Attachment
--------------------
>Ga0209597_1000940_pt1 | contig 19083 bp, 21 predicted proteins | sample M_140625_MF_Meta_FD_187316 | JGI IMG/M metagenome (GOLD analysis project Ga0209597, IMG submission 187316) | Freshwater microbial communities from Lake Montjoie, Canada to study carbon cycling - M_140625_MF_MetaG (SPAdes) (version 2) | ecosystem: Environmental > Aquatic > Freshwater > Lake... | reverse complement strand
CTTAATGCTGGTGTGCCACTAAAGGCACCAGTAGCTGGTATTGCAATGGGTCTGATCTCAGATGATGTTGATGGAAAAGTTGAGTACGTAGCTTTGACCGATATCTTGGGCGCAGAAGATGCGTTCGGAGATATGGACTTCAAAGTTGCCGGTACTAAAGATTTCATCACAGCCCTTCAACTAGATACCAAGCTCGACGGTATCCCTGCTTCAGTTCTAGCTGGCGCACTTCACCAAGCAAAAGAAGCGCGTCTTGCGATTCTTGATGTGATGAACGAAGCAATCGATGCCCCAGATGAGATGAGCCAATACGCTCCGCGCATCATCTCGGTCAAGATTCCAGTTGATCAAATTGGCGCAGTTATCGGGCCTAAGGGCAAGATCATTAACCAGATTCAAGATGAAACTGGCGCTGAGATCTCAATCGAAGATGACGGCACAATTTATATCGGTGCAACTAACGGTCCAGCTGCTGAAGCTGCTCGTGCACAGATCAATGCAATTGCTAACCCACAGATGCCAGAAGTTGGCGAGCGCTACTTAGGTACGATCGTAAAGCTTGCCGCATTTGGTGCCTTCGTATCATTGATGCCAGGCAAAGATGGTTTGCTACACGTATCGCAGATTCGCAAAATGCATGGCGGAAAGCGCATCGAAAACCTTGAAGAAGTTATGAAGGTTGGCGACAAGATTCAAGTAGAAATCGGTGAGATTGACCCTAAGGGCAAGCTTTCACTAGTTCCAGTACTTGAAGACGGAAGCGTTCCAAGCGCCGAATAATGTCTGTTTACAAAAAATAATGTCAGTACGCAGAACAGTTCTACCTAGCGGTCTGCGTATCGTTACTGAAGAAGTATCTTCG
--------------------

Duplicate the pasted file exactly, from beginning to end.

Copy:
>Ga0209597_1000940_pt1 | contig 19083 bp, 21 predicted proteins | sample M_140625_MF_Meta_FD_187316 | JGI IMG/M metagenome (GOLD analysis project Ga0209597, IMG submission 187316) | Freshwater microbial communities from Lake Montjoie, Canada to study carbon cycling - M_140625_MF_MetaG (SPAdes) (version 2) | ecosystem: Environmental > Aquatic > Freshwater > Lake... | reverse complement strand
CTTAATGCTGGTGTGCCACTAAAGGCACCAGTAGCTGGTATTGCAATGGGTCTGATCTCAGATGATGTTGATGGAAAAGTTGAGTACGTAGCTTTGACCGATATCTTGGGCGCAGAAGATGCGTTCGGAGATATGGACTTCAAAGTTGCCGGTACTAAAGATTTCATCACAGCCCTTCAACTAGATACCAAGCTCGACGGTATCCCTGCTTCAGTTCTAGCTGGCGCACTTCACCAAGCAAAAGAAGCGCGTCTTGCGATTCTTGATGTGATGAACGAAGCAATCGATGCCCCAGATGAGATGAGCCAATACGCTCCGCGCATCATCTCGGTCAAGATTCCAGTTGATCAAATTGGCGCAGTTATCGGGCCTAAGGGCAAGATCATTAACCAGATTCAAGATGAAACTGGCGCTGAGATCTCAATCGAAGATGACGGCACAATTTATATCGGTGCAACTAACGGTCCAGCTGCTGAAGCTGCTCGTGCACAGATCAATGCAATTGCTAACCCACAGATGCCAGAAGTTGGCGAGCGCTACTTAGGTACGATCGTAAAGCTTGCCGCATTTGGTGCCTTCGTATCATTGATGCCAGGCAAAGATGGTTTGCTACACGTATCGCAGATTCGCAAAATGCATGGCGGAAAGCGCATCGAAAACCTTGAAGAAGTTATGAAGGTTGGCGACAAGATTCAAGTAGAAATCGGTGAGATTGACCCTAAGGGCAAGCTTTCACTAGTTCCAGTACTTGAAGACGGAAGCGTTCCAAGCGCCGAATAATGTCTGTTTACAAAAAATAATGTCAGTACGCAGAACAGTTCTACCTAGCGGTCTGCGTATCGTTACTGAAGAAGTATCTTCG